Most of us have things about ourselves which we don’t like or even hate, and we often waste a lot of time and energy resisting or fighting these things. For most of my life, one of my “hates” has been my hair. I have very thick hair, so thick that hairstylists have often commented that I had enough hair for two or three people. In addition, my hair is naturally wavy and predisposed to frizz, tendencies which are intensified by the humid Southern California weather.
Resisting What Is
My God-given hair was not the type of hair I wanted. I wanted the straight, sleek hair of a Scandinavian girl – or Jennifer Aniston. I have been fighting my hair texture for as long as I can remember with countless hair products, daily flat-ironing, and a multitude of chemical processes. None of these armaments ever worked to my satisfaction, so I continually searched for the next best thing.
With this post, I begin working through the exercises in Louise Hay’s “You Can Heal Your Life Companion Book.” While you can definitely read my blog and benefit from my insights without doing the exercises yourself, I encourage you to follow along and gain and share your own insights. Not all blog posts will be associated with YCHYL exercises, but these exercises are an integral part of the Healing Project.
Defining the Concept
We all want many things in our lives and we often wonder why we don’t get those things. A big part of it has to do with the concept of deserving, or as Louise Hay terms it, “deservability.” If, at the deepest core of our being, we don’t feel we deserve to have what we wish for, that belief will block those things from coming into our lives. We end up settling for less than what we truly desire as a result of our limiting beliefs. To achieve our goals in life, it is necessary to work on our beliefs as well as take concrete actions toward that which we want.
This post outlines the final three key principles from “You Can Heal Your Life.”
“We must be willing to learn to love ourselves.”
Many years ago, I first heard the saying, “You can’t love anyone else unless you love yourself first.” At the time, I despised this saying and vehemently disagreed with its sentiments. Although I was clear that I didn’t love myself much back then, I believed that I was a loving person and fully capable of loving others. Now I am much more open to the message, except that I would qualify the saying by adding the word fully, as in “one cannot love another fully unless he loves himself.” If we are mired in self-criticism and self-hatred, there is much less of ourselves to give to others, which makes us less able to love others to full capacity.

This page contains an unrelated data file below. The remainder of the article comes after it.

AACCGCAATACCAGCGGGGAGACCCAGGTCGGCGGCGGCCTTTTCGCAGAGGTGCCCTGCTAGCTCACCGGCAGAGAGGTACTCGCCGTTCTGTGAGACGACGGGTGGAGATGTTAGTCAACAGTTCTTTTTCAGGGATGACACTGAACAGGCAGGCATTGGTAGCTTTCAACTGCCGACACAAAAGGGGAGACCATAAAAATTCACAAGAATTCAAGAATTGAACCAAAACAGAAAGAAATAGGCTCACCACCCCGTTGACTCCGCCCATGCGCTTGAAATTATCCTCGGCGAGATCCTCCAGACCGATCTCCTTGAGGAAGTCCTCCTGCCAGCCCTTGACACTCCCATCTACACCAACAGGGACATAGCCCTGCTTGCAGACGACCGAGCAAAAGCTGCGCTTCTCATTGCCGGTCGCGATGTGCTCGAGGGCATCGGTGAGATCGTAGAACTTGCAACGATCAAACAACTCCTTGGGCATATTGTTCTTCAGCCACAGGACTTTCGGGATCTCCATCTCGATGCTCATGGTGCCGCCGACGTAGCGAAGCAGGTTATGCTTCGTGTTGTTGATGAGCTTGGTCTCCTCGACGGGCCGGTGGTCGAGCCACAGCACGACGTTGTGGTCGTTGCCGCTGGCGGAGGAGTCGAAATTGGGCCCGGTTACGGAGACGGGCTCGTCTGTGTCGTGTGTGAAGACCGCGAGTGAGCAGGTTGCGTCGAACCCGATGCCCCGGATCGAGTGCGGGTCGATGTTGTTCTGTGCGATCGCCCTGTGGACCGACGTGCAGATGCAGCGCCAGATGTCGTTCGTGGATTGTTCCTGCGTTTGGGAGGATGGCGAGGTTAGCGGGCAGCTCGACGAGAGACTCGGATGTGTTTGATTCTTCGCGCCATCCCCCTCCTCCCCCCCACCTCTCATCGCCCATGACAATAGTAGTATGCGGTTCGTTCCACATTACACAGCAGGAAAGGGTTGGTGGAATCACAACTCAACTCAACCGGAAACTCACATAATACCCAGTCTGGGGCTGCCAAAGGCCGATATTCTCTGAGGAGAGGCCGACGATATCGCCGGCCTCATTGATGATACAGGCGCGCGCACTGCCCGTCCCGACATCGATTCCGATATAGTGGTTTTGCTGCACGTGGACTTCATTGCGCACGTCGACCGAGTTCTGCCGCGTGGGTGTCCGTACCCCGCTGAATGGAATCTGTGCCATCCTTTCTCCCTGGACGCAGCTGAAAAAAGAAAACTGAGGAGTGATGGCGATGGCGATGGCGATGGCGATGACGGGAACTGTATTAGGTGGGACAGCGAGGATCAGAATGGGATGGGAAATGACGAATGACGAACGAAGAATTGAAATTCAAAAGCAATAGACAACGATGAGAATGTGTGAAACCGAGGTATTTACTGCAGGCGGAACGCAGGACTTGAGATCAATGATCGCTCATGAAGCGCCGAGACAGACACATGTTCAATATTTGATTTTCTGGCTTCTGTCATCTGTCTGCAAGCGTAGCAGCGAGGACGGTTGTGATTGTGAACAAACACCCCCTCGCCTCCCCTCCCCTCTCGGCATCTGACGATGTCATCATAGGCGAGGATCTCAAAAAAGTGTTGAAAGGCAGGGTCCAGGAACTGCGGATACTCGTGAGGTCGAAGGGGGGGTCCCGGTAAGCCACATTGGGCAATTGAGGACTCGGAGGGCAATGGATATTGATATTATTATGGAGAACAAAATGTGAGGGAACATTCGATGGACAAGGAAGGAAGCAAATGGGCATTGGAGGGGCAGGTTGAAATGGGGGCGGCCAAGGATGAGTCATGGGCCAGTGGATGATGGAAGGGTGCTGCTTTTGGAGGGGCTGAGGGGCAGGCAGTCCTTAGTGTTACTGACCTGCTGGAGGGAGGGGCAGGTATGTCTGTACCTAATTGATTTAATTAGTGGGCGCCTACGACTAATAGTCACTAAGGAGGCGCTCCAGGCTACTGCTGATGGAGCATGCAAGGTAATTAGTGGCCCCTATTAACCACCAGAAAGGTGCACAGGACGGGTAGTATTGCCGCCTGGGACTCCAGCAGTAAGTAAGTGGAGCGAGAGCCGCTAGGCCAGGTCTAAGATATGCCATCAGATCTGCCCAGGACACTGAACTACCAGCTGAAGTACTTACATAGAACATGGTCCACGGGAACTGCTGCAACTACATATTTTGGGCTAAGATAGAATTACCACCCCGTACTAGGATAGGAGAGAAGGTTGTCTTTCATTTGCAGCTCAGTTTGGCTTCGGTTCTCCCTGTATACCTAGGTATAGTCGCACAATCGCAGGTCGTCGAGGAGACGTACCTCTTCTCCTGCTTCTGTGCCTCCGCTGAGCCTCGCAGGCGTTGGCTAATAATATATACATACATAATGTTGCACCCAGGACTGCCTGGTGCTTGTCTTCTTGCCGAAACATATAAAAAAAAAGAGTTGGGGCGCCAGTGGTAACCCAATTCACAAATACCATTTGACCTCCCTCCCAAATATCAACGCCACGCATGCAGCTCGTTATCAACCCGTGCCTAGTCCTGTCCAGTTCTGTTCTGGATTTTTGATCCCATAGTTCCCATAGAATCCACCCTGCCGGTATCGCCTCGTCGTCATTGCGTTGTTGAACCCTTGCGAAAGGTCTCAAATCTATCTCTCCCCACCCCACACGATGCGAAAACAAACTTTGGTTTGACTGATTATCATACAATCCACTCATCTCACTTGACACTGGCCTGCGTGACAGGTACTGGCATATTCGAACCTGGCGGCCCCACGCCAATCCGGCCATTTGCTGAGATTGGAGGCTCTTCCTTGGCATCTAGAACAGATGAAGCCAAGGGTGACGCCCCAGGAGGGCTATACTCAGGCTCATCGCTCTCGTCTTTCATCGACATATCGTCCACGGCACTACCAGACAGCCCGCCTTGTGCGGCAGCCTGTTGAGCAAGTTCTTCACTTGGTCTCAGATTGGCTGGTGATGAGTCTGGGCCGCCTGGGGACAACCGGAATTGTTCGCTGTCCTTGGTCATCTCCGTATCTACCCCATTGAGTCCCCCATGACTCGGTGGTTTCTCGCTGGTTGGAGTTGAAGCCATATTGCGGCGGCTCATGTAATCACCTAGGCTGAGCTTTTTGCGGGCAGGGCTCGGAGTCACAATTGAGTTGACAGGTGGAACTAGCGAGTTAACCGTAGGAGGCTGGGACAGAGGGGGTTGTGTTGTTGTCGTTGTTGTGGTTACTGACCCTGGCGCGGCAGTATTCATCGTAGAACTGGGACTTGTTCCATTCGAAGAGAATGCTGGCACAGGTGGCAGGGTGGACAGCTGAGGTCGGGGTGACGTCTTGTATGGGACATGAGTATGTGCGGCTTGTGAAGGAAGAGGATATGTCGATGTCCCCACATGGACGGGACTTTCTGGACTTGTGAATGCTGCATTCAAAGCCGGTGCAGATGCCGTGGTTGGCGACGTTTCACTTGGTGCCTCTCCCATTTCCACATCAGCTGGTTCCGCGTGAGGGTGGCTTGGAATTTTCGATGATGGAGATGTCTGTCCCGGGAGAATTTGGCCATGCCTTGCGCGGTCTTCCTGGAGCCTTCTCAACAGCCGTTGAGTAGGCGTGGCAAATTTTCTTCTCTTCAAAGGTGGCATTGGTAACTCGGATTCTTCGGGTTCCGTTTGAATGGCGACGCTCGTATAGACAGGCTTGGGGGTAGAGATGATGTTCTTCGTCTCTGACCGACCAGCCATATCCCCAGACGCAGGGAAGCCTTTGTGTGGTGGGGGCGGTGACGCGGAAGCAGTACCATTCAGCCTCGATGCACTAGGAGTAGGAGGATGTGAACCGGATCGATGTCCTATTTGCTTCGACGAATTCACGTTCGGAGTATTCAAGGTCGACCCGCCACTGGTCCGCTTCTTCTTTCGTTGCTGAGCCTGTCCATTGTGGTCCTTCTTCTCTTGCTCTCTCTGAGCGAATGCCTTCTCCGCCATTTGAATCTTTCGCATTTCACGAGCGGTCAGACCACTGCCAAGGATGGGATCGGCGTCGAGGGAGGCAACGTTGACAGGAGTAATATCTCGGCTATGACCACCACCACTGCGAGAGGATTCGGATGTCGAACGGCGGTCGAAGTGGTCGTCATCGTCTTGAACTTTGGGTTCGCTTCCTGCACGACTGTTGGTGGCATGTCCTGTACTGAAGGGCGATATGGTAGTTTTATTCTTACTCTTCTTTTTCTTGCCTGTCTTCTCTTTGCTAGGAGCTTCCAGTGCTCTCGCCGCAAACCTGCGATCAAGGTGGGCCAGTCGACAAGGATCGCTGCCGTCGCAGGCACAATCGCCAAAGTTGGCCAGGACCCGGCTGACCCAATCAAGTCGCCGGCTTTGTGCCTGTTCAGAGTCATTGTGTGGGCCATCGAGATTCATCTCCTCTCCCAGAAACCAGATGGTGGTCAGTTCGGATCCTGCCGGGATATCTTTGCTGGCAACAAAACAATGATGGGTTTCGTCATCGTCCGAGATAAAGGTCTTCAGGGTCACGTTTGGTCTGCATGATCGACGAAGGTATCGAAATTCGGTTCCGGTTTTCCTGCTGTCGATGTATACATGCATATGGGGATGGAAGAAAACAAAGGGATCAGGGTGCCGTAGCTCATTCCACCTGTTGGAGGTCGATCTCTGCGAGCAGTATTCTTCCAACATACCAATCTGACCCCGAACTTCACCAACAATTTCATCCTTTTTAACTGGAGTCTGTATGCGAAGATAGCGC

Yet, the ability to love others fully is only one reason for us to love ourselves. When we treat ourselves with loving kindness, we experience a number of other benefits.
This post is a continuation of the previous post and will cover more of the key principles of Louise Hay’s philosophy. I am spending so much time discussing these principles because I feel it’s important to lay the groundwork for “the healing project” which I have launched for myself (and on which I hope others will join me). This post outlines four more of the points which are the basis for “You Can Heal Your Life.”
“Everyone suffers from self-hatred and guilt.”
I believe this principle is important for several reasons. First, it’s always helpful and comforting to know that we are not alone in our struggles and pain. Knowing that other people are experiencing the same difficulties as we are can help us to feel more normal and less dysfunctional. Although I feel that some people struggle with self-hatred and guilt to a larger degree than others, I agree that this is an issue for everyone at some point in their lives. I believe that Louise Hay states this principle as a type of precursor to some of her later principles which work on transforming the painful feelings of self-hatred and guilt, as well as other harmful emotions and habits.